Seoul Grand Park
7th July- 3rd October
Opening hours: Tuesday- Thursday 9am- 10:30pm, Friday- Sunday 10am- 8pm
Admission: 5,000 won
Guided Tours: Saturday and Sunday 2pm
The Shadow of Speech, Museau d’Art Contemporani de Barcelona (MACBA) showcases super duper highlights from the Spanish Museum’s collection and celebrates 60 years of diplomatic ties between Spain and the ROK. It focuses on the use of semantics in art to suggest diametric meanings.
The introductory blurb is somewhat misleading when it proclaims that the works on show will help the viewer understand Spanish culture, as the show contains numerous European, American and South American artists. So whilst you shouldn’t expect an overview of contemporary Spanish art, you should expect a very interesting array of contemporary artworks with a focus on Spanish art, from the 60′s onwards.
The work of Belgian poet, film maker and artist Marcel Broodthaers provides an excellent introduction to the exhibition, acquainting the viewer with the concept of semantics in art. He uses text in a Surrealistic manner, splicing often seemingly unrelated images and text. However, in the work ‘Museum- Museum,’ (1972), he uses words to suggest a link between art works and commodities. The piece is made up of two prints, both portraying identical gold bullion. The bullion has been labelled on one print with famous artists’ names, and on the other, with food commodities. At the bottom of each print are the words, ‘IMITATION, KOPIE, COPIE, FALSCH, ORIGINAL.’
I especially enjoyed the works of one of the pioneers of installation art, the Spaniard Francesc Torres. Four uncased white boxes are displayed, and upon each is a different arrangement of letters. For example, the letters of the box entitled, ‘P… O… E… M… A…’ (1969) have been placed on a cuboid, which slips out of the cube, meaning that the ‘poem’ only really comes into existence when pulled out and read by the viewer. I love the Minimalist, lettraset look of these pieces; they are very reminiscent of the 60′s when lots of fantastic experimentations were being made into the use of semantics in art.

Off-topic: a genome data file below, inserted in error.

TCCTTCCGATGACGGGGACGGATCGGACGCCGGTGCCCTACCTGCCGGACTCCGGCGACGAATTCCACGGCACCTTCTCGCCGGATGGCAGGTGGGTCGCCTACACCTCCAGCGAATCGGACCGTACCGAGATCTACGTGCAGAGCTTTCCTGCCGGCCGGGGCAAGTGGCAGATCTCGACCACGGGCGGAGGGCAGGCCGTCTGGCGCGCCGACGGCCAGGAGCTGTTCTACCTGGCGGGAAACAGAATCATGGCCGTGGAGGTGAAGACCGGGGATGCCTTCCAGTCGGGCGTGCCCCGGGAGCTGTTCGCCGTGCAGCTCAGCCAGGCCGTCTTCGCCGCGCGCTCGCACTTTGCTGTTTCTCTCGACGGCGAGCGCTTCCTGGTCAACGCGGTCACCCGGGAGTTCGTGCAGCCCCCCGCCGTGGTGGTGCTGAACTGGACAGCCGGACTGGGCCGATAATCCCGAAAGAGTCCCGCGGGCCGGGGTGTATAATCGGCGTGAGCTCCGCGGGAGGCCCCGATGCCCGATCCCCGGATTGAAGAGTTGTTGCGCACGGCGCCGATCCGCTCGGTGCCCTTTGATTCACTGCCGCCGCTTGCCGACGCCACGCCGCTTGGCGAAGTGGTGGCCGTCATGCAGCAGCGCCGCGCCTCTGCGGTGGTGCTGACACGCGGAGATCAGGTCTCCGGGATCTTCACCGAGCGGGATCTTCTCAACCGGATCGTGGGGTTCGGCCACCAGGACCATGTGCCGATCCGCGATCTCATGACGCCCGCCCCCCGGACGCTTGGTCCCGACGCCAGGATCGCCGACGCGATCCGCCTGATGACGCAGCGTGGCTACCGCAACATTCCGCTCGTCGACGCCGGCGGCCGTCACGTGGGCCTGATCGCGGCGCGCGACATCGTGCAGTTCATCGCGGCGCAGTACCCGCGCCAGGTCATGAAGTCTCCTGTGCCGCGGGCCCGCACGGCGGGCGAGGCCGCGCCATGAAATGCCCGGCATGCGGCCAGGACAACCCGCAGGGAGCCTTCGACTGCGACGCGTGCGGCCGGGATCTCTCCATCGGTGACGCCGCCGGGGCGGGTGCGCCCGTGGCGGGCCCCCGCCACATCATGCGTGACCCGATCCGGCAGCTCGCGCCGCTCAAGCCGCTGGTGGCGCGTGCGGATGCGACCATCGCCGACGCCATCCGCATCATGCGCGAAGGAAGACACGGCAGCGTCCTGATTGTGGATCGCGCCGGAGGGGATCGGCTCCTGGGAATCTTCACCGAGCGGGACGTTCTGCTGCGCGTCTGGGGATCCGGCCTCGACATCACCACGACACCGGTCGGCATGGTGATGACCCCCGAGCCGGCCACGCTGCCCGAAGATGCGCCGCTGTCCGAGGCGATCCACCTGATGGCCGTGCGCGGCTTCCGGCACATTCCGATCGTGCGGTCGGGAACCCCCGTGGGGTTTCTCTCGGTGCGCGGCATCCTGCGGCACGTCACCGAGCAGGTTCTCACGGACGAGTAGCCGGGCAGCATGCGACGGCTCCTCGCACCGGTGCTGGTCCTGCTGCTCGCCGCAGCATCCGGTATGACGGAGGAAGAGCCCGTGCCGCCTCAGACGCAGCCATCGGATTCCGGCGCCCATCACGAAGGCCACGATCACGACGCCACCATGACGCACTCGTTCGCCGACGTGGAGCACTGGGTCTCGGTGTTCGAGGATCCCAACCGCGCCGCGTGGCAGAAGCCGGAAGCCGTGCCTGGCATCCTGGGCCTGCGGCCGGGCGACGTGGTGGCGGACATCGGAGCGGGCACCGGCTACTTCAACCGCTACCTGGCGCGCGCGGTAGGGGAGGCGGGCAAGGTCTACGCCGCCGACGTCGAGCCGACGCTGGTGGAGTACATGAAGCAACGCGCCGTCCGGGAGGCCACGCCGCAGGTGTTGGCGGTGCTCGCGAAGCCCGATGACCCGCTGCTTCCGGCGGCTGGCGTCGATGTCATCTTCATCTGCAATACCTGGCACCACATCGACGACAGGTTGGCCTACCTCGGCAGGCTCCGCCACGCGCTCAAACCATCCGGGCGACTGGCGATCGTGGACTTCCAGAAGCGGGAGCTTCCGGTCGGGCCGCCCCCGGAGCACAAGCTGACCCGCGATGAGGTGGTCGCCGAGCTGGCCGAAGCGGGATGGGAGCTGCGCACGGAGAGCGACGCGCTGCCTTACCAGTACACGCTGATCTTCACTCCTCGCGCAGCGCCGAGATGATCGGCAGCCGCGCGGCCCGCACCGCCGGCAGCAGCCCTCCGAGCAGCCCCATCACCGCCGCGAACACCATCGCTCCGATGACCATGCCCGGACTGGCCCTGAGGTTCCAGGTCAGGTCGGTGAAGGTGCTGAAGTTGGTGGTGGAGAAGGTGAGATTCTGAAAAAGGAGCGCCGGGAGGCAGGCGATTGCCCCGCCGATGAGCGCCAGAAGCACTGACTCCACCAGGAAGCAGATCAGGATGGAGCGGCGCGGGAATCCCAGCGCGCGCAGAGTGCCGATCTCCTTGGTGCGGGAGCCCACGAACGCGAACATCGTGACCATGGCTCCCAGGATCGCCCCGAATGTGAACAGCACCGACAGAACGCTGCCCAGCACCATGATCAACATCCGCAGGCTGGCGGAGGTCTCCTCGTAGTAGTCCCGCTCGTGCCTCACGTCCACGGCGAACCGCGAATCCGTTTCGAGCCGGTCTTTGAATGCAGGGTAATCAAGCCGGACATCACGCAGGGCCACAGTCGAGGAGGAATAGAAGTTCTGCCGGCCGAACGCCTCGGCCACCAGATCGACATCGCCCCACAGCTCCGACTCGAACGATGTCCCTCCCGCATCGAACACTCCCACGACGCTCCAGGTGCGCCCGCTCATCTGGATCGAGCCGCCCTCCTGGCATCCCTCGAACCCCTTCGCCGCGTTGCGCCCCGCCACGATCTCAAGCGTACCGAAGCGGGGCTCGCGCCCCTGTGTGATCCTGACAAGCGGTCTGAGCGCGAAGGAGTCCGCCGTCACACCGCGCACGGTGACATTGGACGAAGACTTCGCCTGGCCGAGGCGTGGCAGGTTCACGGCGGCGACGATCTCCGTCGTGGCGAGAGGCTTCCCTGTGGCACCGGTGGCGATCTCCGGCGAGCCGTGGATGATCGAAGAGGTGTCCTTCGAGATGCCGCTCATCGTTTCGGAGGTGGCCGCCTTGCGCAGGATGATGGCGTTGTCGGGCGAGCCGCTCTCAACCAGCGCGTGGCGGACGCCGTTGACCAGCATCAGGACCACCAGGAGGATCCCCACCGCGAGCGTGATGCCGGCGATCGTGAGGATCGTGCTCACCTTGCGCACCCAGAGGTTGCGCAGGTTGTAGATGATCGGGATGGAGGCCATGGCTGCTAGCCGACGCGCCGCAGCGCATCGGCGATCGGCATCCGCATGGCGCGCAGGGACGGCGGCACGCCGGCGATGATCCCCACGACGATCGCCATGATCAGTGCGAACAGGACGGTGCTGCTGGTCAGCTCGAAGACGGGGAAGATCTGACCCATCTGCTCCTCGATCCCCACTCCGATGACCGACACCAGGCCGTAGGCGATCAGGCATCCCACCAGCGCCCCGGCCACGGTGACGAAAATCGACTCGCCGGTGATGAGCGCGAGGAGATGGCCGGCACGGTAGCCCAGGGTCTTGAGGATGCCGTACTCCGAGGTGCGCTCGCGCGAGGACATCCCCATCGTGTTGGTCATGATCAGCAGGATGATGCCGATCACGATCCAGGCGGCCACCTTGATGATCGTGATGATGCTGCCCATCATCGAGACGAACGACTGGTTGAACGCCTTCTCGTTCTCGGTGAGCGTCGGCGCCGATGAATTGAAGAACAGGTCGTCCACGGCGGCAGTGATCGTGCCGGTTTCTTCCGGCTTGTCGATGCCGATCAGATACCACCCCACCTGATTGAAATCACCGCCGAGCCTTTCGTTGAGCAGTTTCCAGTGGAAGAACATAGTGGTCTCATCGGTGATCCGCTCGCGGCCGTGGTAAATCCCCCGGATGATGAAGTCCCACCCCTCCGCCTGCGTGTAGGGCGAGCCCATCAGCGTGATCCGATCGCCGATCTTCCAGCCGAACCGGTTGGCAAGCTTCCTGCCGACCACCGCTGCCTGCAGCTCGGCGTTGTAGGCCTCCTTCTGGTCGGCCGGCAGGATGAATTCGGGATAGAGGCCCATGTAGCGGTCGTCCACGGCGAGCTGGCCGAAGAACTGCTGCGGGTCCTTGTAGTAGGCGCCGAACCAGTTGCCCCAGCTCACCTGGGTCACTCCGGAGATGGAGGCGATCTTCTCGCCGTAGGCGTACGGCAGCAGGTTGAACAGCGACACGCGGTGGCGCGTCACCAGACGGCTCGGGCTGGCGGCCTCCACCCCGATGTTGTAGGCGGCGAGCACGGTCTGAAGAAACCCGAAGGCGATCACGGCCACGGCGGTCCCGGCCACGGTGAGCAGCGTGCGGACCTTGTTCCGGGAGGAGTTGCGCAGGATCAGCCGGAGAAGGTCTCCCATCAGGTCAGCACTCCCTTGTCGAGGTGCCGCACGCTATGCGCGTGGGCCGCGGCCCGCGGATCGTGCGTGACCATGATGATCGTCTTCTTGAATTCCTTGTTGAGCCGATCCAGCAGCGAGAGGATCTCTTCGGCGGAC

Torres sounds an overtly political voice in ‘Construction of the Matrix,’ (1976). He uses a pile of rubble littered with empty bullets to provide home on opposing sides to a lamp lit Bible and Communist Manifesto, highlighting the consequences of the two opposing ideologies as they both seemingly are reduced to dust. In the background, the video work, ‘Portrait,’ (1994) by Muntadas plays. Here, we witness close up gesticular hand movements of politicians and hear them speaking; except that both have been slowed down so that the gestures become silly and the voices become nonsensical and unnervingly animalistic.
A look at the advent of TV and its role in political activity and generating of media stereotypes has been given a lot of attention. For example, Eugenia Balcell’s ‘Girl Meets Boy,’ (1978), highlights the ridiculous sexist archetypes conveyed in the media; shy, buxom blondes with thick eyelashes, cowboys, sailors…
It’s interesting to give speech and written language such an important role to play in an exhibition. A lot of these pieces have a grounding in Spanish politics and culture, whilst the rest slip neatly beside them, into six subcategories. You can check out the MACBA collection on their really cool website, but you can’t beat seeing art works in the flesh. I thoroughly enjoyed this exhibition and think that you would too!